Academy of Art. In a sense, the
entire Foundation is an academy

of art-the area planned from the
beginning as a place for creative
ability to ripen. Brookside, Kings-
wood and Cranbrook have all been
formulated closely around the fine
arts.
When Saarinen, Carl Milles and
other artists came to Cranbrook
in the late 1920's to design build-
ings, an informal academy was
already underway. With this back-
ground, the formal establishment
of the Academy was assured.
Academy buildings, designed un-
der Saarinen's hand, are some of
the most impressive on the Cran-
brook grounds. They are sur-
rounded by Milles sculpture, ter-
raced pools and elegant landscape.
The Academy is, needless to say,
the object of much photographic
activity.
The educational atmosphere of
the Academy, however, is what
means the most,-and it more than
matches the setting. Students and'
teachers work together under the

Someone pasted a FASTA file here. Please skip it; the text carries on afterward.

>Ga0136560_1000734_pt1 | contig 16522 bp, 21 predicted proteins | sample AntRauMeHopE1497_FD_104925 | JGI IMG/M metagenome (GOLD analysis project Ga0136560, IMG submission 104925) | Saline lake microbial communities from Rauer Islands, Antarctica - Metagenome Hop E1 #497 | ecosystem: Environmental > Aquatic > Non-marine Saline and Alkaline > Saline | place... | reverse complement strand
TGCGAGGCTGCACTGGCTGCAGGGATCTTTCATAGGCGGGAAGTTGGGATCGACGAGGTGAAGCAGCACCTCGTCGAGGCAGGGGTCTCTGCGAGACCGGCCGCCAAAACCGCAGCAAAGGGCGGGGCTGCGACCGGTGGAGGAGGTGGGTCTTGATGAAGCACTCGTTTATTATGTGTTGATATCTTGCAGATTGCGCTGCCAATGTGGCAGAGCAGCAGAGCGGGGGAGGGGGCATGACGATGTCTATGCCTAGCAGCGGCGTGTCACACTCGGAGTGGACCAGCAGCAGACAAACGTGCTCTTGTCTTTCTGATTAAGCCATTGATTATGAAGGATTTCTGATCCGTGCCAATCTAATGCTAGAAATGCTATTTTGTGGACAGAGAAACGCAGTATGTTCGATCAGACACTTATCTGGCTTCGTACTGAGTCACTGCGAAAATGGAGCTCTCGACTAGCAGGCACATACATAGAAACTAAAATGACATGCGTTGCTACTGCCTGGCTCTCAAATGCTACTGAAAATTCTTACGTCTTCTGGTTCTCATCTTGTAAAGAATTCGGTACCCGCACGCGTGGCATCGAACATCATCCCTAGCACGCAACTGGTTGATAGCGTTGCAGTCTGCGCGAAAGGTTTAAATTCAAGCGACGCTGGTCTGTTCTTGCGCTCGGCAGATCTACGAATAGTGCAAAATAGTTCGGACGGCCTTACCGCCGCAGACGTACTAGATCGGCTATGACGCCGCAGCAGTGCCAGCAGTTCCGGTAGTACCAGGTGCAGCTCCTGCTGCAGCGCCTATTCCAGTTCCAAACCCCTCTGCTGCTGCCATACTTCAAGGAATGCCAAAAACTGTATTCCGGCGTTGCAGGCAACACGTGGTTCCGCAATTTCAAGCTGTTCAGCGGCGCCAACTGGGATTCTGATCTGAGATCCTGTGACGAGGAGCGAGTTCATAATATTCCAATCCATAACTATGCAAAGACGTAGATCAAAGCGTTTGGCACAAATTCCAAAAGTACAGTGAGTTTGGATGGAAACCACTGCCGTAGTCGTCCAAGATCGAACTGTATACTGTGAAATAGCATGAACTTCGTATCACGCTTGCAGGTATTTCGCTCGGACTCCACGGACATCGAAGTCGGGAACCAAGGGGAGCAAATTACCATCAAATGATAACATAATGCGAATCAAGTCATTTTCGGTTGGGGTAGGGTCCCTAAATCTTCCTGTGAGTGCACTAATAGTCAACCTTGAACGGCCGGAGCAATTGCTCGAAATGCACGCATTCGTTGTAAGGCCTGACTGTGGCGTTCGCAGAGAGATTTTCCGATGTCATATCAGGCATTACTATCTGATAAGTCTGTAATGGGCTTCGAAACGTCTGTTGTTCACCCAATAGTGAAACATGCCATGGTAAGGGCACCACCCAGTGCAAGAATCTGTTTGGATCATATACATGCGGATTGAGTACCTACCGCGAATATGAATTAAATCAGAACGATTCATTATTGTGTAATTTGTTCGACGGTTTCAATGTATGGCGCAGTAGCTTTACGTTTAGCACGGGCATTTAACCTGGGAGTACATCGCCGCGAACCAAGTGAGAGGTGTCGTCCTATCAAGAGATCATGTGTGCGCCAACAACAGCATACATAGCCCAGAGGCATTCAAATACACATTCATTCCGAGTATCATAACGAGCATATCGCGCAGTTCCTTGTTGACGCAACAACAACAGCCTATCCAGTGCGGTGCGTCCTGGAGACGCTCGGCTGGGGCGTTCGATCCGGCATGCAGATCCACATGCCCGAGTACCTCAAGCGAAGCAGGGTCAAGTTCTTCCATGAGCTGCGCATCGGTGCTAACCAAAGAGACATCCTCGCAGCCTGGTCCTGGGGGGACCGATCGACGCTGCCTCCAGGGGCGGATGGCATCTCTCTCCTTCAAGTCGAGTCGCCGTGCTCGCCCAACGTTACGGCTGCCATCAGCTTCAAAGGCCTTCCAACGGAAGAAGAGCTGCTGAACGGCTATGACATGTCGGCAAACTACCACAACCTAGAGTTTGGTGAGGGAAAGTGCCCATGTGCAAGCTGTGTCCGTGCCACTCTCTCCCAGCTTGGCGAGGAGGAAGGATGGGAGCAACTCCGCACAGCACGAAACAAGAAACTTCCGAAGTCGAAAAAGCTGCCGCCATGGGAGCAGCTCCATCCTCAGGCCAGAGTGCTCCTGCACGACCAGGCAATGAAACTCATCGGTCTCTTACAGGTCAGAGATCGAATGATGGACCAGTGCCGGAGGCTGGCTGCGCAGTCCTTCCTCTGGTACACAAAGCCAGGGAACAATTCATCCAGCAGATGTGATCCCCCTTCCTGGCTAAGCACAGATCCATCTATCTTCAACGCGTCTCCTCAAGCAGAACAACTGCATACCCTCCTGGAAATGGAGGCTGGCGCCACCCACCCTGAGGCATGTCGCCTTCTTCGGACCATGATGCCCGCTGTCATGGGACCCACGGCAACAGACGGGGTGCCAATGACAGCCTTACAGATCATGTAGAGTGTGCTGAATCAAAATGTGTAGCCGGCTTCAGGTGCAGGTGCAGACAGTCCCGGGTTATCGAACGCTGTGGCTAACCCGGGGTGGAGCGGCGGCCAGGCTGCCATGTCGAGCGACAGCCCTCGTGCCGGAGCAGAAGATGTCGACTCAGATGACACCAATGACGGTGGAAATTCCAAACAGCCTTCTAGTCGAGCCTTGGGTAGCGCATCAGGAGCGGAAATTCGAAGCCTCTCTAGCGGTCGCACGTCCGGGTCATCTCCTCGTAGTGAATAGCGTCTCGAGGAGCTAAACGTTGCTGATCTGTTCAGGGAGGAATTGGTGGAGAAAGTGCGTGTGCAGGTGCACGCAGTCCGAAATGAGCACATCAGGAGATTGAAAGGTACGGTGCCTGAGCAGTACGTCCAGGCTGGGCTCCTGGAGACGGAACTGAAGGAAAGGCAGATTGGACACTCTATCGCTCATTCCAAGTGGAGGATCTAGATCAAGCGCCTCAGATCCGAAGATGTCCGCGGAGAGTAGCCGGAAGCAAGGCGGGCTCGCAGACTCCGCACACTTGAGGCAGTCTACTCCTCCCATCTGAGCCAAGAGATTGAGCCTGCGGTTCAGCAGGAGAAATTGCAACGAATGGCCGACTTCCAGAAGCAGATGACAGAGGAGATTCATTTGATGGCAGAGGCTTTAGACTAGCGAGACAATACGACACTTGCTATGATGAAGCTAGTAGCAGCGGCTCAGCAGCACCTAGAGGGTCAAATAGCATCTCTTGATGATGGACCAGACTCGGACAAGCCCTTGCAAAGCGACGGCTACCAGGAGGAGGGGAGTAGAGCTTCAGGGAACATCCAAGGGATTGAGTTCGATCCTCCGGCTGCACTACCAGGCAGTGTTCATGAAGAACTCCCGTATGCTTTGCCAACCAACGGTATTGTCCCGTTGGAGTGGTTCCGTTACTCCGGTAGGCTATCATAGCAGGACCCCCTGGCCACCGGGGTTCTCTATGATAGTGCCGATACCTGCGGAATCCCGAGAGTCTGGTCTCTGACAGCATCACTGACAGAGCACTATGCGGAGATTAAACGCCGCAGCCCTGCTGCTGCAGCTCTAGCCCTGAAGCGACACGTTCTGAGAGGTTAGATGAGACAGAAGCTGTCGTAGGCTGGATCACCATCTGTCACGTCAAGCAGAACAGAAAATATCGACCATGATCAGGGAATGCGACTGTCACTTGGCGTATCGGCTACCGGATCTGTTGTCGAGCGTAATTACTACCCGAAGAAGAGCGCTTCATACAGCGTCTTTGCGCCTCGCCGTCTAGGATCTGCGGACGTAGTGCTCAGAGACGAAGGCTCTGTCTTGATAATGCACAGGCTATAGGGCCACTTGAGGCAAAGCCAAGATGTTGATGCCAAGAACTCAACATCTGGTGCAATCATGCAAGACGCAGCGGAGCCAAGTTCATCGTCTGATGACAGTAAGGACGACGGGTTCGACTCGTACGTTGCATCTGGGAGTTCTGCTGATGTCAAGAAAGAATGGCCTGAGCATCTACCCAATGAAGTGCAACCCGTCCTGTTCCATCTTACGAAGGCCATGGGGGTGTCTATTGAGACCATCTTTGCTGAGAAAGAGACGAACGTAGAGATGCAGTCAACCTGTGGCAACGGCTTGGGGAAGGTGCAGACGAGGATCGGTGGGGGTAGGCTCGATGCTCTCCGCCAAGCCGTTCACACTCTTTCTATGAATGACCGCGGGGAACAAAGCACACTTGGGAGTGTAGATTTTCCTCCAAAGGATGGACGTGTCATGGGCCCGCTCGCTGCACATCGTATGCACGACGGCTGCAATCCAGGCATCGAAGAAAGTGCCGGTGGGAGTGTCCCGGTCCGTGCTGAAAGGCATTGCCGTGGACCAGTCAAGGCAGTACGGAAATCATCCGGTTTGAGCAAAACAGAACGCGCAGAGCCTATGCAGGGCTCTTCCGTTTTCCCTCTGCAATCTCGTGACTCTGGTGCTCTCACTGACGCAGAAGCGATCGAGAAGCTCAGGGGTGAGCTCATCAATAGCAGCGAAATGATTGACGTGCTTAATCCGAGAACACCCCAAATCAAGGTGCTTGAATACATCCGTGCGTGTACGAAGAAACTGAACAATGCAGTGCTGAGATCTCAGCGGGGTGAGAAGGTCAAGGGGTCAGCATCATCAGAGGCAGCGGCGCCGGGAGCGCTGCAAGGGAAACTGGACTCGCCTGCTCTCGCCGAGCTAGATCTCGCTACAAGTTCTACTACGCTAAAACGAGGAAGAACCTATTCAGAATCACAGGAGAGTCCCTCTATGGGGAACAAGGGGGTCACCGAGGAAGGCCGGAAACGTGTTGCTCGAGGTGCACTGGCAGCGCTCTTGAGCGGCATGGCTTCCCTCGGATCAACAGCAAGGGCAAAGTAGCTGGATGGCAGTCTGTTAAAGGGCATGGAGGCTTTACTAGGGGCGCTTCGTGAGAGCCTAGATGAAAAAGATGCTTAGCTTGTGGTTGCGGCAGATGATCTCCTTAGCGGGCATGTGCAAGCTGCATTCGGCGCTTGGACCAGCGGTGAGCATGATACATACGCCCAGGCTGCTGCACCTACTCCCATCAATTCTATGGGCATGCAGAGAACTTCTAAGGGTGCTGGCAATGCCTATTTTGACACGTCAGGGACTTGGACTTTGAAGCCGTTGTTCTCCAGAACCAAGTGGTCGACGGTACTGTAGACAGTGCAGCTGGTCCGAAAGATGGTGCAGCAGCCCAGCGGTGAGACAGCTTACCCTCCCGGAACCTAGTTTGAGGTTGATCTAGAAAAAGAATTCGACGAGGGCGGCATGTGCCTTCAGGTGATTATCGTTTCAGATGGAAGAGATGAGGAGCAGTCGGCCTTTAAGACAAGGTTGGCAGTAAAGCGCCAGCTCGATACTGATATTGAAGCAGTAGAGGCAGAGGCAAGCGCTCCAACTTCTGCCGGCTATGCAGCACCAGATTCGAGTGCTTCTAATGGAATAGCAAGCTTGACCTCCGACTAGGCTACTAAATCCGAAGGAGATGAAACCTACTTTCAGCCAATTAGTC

most natural conditions. They
are people with common interests,
rather than instructors and pu-
pils.
The Academy idea was to have
each instructor as "a practicing
artist whose continuing growth in
his own art would help him stimu-
late and advise his students"-
and the idea has been eminently
successful.
See ACADEMY, Page 9

SECTION OF THE 1955 CRANBROOK ACADEMY OF ART STUDENT'S SHOW: now on tour of
colleges and universities in the South and Midwest.

i

Academy
Projects

EXAMPLES OF THE WORK OF MAIJA GROTELL-inter-
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STAFF includes people like Maija
Grotell, head of ceramics, a
top ceramist who is asked to ex-
hibit so often that she has to keep
a list to make sure that she doesn't